Since this is the first time you’re running it, the script will guide you through some steps on installing/setting up Android Studio.
- If you have a lot of Internet bandwidth, you can use the “Standard” option during the installation. This will automatically download and install the Android SDK and some other packages, so you can skip stage 2 and move on to stage 3. Otherwise, disconnect from the Internet at this step and use the “Custom” option. The download will fail and after it does, click finish. Now move on to stage 2…
Stage 2: Install Android SDK
- Download the latest Android SDK installation archive for Linux from this link. The archive was about 311 MB when writing this.
- Open a terminal and navigate to where you saved the above archive. If you saved it to your
Downloadsdirectory, you can navigate to that location by entering this command:
- Let’s say the name of the Android SDK installation archive is
android-sdk_r24.4.1-linux.tgz. Extract the downloaded archive to a directory called
android-sdkin your home directory with this command:
tar -xvzf android-sdk_r24.4.1-linux.tgz ~/android-sdk
- Next, move the extracted SDK to
/usr/localby entering the following:
sudo mv ~/android-sdk /usr/local/
- Now re-run the Android Studio startup script by entering this in the terminal:
- On the page titled “Welcome to Android Studio”, look to the bottom right and navigate to
Configure -> Project Defaults -> Project Structure.
- In the dialog for Android SDK location, point it to the directory where you extracted the SDK in the steps above i.e
However, you still can’t build apps yet as the setup isn’t complete. In the words of Google
itself, “The Android SDK archive initially contains only the basic SDK tools. It does
not contain an Android platform or any third-party libraries. In fact, it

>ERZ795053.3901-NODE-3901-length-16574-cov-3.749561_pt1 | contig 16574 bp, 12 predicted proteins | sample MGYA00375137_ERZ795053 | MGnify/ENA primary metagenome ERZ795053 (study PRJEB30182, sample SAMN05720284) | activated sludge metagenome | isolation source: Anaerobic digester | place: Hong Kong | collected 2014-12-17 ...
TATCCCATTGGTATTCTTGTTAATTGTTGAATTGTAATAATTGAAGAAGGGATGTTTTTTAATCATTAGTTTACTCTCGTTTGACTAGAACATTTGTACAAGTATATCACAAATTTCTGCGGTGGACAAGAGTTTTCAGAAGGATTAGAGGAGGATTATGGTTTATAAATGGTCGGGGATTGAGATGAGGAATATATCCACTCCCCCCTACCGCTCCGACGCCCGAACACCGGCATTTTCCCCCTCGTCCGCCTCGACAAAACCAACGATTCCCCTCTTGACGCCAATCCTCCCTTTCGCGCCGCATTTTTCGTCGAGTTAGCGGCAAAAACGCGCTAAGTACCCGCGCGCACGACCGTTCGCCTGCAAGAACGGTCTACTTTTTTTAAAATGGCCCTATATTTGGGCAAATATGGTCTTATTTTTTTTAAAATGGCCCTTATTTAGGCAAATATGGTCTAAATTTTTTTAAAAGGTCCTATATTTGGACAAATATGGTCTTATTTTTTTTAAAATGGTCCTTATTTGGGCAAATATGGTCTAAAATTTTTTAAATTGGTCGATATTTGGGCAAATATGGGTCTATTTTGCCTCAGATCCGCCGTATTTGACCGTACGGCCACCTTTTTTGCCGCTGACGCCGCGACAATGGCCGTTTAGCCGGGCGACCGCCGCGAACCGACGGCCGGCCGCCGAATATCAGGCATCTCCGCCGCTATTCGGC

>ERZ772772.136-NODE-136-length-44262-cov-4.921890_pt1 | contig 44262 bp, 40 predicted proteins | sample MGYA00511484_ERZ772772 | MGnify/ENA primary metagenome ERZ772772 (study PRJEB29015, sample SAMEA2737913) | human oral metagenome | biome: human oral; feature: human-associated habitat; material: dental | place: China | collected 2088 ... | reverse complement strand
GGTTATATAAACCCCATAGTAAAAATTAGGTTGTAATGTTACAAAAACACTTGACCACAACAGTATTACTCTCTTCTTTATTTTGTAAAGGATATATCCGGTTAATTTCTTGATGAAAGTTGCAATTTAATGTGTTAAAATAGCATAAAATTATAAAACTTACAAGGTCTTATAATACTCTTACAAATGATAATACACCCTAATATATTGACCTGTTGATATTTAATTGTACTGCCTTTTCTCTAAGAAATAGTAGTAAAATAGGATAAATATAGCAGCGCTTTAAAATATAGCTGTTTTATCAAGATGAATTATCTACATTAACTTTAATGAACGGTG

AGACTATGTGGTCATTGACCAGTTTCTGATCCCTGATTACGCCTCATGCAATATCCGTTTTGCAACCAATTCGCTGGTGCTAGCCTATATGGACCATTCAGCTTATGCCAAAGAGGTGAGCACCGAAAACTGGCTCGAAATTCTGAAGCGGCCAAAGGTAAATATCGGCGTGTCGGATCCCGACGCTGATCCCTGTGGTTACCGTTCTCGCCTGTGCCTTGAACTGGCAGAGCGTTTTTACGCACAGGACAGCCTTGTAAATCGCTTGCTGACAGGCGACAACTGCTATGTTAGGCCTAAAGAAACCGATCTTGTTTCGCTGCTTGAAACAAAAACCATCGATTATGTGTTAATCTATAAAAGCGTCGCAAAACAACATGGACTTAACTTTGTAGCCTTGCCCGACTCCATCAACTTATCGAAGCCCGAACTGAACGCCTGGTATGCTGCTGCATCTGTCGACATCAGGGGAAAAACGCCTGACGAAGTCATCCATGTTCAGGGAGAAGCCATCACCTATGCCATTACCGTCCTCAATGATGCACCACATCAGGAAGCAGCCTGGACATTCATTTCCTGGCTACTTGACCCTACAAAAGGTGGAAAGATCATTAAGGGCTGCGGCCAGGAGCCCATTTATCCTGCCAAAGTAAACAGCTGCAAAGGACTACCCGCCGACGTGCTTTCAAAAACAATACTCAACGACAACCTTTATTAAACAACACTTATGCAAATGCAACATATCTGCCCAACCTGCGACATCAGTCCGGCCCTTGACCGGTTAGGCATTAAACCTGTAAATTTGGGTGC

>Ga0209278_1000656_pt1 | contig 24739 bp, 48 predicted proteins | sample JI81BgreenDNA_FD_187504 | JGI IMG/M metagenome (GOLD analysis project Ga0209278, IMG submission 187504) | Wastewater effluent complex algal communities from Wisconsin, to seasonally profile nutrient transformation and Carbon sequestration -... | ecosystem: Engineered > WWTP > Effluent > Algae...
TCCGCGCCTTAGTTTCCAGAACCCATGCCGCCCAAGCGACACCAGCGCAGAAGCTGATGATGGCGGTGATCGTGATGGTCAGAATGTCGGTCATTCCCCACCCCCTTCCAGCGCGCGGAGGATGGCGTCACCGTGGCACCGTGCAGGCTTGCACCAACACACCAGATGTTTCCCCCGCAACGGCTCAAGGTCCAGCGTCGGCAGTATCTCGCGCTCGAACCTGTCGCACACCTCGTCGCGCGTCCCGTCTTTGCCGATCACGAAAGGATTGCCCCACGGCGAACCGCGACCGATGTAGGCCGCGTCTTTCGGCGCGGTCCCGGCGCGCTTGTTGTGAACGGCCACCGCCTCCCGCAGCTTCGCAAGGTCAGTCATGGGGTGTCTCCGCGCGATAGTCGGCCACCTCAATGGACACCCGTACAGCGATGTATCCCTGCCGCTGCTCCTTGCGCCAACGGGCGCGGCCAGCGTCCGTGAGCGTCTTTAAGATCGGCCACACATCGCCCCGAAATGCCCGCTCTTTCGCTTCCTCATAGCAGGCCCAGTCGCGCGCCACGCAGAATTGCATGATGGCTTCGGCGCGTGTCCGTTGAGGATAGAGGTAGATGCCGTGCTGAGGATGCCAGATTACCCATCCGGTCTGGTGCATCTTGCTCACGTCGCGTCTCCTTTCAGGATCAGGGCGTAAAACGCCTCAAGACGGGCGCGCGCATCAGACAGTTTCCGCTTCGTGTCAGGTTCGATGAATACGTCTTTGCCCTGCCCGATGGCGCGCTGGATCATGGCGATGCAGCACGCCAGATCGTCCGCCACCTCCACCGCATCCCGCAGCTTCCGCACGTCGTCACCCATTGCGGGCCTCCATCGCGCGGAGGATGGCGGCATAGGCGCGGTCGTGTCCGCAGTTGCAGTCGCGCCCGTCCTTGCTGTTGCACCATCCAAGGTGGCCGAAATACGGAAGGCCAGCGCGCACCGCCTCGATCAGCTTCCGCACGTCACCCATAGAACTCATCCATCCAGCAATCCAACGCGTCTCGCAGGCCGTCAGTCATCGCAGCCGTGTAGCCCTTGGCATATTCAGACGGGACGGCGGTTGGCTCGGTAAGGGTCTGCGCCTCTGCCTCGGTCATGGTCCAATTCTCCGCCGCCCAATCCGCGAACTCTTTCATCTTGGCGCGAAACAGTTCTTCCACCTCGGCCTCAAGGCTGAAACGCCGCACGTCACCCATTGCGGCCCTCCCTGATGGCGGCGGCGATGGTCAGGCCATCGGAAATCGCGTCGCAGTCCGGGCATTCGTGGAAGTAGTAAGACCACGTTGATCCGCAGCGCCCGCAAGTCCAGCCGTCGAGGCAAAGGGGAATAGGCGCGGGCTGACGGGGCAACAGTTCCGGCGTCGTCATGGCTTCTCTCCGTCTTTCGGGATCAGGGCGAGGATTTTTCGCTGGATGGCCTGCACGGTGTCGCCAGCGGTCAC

doesn’t even have all the tools you need to develop an application.” (Source:
Now we move on to stage 3…
Stage 3: Install Android Build Tools and
Android Platform Tools
- In the terminal, enter the following:
- Then, start the UI of the Android SDK Manager by entering this:
- Next, you need to install Android Build Tools and Android Platform Tools. You can choose any tools you want, but the essential ones are:
- Android SDK Tools.
- Android SDK Platform-tools.
- One or more of the Android SDK Build-tools. Each one is for a version/API Level of Android like KitKat (API Level 19), Ice Cream Sandwich (API Levels 13 and 14) etc. Please consult this link for a list of all Android versions and their corresponding API levels.
- The SDK platform for each of the Build tools you chose above. For example, the SDK platform for “Android SDK Build Tool, Rev 19” is under “Android 4.4.2 (API 19)”, the SDK platform for “Android SDK Build Tool, Rev 20” is under “Android 4.4W.2 (API 20)” etc.
- Note: make sure you download the Build Tools and Platforms for the Android versions that are the target market for your app. Consult this link if, just like me, you don’t know all the Android API levels off the top of your head.
Installing Android Studio on Ubuntu/Linux is not a brief process, but if you follow the instructions above, you can still get it installed easily. Nonetheless, please let me know in the comments below if you encounter any trouble using the instructions above.